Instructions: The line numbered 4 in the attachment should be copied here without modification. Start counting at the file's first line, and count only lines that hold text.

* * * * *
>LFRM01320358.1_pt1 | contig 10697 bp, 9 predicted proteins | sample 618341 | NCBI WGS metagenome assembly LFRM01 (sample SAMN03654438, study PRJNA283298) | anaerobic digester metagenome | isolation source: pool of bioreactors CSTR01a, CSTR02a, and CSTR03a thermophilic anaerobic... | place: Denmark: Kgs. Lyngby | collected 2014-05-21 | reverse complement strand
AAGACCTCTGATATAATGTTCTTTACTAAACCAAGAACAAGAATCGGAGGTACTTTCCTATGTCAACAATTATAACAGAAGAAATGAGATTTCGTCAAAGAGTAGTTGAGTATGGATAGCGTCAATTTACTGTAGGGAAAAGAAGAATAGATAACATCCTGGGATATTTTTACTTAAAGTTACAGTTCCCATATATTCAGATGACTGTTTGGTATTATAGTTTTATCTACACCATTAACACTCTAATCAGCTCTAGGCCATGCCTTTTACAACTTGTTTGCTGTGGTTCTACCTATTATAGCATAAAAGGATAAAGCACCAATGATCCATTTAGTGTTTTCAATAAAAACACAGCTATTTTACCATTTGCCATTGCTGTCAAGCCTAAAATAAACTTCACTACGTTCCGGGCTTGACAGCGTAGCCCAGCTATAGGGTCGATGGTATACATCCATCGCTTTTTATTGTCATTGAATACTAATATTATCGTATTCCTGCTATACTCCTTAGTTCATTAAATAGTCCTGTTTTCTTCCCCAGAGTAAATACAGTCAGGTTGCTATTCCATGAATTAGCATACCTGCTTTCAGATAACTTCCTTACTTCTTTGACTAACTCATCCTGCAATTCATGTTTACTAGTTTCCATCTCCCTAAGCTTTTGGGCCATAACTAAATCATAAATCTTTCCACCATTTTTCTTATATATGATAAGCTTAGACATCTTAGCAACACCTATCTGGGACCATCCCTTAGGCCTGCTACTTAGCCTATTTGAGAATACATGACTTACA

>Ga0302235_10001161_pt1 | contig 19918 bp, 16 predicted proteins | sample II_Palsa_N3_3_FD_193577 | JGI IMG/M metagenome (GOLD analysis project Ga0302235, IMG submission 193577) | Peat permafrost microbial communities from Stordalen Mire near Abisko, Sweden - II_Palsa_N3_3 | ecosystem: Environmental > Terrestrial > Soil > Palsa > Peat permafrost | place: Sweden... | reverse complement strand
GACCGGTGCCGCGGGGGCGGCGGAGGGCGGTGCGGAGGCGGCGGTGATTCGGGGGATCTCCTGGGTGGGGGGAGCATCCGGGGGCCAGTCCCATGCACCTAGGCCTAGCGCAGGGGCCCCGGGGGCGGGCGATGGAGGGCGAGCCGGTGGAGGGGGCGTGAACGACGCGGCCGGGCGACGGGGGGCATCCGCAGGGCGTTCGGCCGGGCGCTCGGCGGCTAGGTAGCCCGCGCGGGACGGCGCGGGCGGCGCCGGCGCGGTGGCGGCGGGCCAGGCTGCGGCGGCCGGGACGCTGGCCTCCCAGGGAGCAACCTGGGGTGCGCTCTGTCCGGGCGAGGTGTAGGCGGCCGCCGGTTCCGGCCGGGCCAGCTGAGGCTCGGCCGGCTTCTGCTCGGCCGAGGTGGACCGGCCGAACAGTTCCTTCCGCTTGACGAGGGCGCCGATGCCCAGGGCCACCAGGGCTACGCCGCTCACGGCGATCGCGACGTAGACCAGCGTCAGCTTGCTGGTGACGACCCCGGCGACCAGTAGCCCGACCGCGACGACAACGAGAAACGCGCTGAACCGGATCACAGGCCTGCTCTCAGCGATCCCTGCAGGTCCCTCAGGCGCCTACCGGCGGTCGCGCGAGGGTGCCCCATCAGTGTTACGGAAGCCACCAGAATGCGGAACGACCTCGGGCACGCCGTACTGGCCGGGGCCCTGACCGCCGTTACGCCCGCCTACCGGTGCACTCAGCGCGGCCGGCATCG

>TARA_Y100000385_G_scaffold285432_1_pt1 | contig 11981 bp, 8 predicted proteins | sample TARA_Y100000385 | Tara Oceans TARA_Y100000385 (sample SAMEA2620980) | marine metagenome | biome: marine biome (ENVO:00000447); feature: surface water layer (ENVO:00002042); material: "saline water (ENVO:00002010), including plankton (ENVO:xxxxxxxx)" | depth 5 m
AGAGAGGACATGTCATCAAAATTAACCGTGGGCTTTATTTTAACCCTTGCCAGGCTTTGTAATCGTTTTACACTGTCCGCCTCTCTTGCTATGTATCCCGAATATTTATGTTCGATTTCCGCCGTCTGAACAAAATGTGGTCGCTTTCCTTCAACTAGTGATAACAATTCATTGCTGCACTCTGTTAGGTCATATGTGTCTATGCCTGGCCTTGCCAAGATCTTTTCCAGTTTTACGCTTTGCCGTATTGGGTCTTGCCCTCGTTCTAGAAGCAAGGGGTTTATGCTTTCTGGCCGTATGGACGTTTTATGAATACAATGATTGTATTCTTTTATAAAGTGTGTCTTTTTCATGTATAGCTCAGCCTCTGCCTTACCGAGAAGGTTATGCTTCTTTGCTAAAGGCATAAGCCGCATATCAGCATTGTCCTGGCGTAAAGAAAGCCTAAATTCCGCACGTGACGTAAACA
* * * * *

GACCGGTGCCGCGGGGGCGGCGGAGGGCGGTGCGGAGGCGGCGGTGATTCGGGGGATCTCCTGGGTGGGGGGAGCATCCGGGGGCCAGTCCCATGCACCTAGGCCTAGCGCAGGGGCCCCGGGGGCGGGCGATGGAGGGCGAGCCGGTGGAGGGGGCGTGAACGACGCGGCCGGGCGACGGGGGGCATCCGCAGGGCGTTCGGCCGGGCGCTCGGCGGCTAGGTAGCCCGCGCGGGACGGCGCGGGCGGCGCCGGCGCGGTGGCGGCGGGCCAGGCTGCGGCGGCCGGGACGCTGGCCTCCCAGGGAGCAACCTGGGGTGCGCTCTGTCCGGGCGAGGTGTAGGCGGCCGCCGGTTCCGGCCGGGCCAGCTGAGGCTCGGCCGGCTTCTGCTCGGCCGAGGTGGACCGGCCGAACAGTTCCTTCCGCTTGACGAGGGCGCCGATGCCCAGGGCCACCAGGGCTACGCCGCTCACGGCGATCGCGACGTAGACCAGCGTCAGCTTGCTGGTGACGACCCCGGCGACCAGTAGCCCGACCGCGACGACAACGAGAAACGCGCTGAACCGGATCACAGGCCTGCTCTCAGCGATCCCTGCAGGTCCCTCAGGCGCCTACCGGCGGTCGCGCGAGGGTGCCCCATCAGTGTTACGGAAGCCACCAGAATGCGGAACGACCTCGGGCACGCCGTACTGGCCGGGGCCCTGACCGCCGTTACGCCCGCCTACCGGTGCACTCAGCGCGGCCGGCATCG